• Weak entities can be deleted automatically when their strong entity is deleted.
    • Weak entities can be stored physically with their strong entities.
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  • Question 12. An E-r Diagram Can Be Viewed As A Graph.what Do The Following Mean In Terms Of The Structure Of An Enterprise Schema?

    1. the Graph Is Disconnected.<
    2. the Graph Is Acyclic.

    Answer :

    1. If a pair of entity sets are connected by a path in an E-R diagram, the entity sets are related, though perhaps indirectly. A disconnected graph implies that there are pairs of entity sets that are unrelated to each other. If we split the graph into connected components, we have, in effect, a separate database corresponding to each connected component.
    2. As indicated in the answer to the previous part, a path in the graph between a pair of entity sets indicates a (possibly indirect) relationship between the two entity sets. If there is a cycle in the graph then every pair of entity sets on the cycle are related to each other in at least two distinct ways. If the E-R diagram is acyclic then there is a unique path between every pair of entity sets and, thus, a unique relationship between every pair of entity sets.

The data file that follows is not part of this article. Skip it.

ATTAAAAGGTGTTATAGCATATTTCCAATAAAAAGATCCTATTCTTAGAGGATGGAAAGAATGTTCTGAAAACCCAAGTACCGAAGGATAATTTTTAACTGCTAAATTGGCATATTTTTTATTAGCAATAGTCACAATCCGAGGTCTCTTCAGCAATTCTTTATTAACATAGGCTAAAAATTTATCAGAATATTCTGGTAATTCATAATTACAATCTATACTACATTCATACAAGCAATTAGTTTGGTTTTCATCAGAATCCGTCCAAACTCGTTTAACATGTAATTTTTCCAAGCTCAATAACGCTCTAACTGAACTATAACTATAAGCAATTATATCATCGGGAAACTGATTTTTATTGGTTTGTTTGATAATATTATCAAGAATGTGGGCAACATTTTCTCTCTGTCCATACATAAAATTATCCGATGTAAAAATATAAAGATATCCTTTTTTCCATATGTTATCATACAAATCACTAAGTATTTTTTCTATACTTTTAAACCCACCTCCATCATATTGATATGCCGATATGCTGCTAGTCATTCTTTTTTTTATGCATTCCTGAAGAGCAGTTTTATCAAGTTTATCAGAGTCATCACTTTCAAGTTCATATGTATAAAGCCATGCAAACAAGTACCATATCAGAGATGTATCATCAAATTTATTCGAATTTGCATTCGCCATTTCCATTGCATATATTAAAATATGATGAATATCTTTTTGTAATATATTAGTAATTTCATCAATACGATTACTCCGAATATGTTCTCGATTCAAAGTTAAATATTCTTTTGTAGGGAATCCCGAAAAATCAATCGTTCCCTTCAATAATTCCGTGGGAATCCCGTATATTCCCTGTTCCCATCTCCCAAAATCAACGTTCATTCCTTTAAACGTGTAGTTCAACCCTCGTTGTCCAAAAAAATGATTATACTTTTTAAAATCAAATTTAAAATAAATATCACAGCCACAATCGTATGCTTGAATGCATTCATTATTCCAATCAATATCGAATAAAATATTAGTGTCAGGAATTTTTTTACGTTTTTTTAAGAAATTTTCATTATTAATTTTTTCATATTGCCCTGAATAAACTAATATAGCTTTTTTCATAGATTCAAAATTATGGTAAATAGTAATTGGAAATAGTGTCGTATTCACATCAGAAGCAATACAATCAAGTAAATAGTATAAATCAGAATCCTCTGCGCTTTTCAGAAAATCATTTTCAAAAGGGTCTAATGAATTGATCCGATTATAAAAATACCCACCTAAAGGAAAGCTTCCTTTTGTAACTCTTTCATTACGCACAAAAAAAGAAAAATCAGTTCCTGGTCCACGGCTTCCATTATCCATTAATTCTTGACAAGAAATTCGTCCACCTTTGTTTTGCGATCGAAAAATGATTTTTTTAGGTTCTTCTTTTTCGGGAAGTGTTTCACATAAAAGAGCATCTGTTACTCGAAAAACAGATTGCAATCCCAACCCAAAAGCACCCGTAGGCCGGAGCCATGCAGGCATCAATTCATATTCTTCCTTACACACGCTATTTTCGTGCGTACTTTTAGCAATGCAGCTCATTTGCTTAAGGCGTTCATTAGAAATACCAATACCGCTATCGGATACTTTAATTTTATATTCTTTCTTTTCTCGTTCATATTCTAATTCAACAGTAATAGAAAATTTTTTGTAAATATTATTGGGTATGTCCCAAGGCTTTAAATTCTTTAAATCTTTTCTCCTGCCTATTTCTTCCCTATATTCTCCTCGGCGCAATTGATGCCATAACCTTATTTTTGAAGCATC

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  • Question 13. A Weak Entity Set Can Always Be Made Into A Strong Entity Set By Adding To Its Attributes The Primary Key Attributes Of Its Identifying Entity Set. Outline What Sort Of Redundancy Will Result If We Do So?

    Answer :

    The primary key of a weak entity set can be inferred from its relationship with the strong entity set. If we add primary key attributes to the weak entity set, they will be present in both the entity set and the relationship set and they have to be the same. Hence there will be redundancy.

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  • Question 14. Explain The Distinction Between Condition-defined And User-defined Constraints. Which Of These Constraints Can The System Check Automatically?

    Answer :

    In a generalization–specialization hierarchy, it must be possible to decide which entities are members of which lower level entity sets. In a condition defined design constraint, membership in the lower level entity-sets is evaluated on the basis of whether or not an entity satisfies an explicit condition or predicate.User-defined lower-level entity sets are not constrained by a membership condition; rather, entities are assigned to a given entity set by the database user.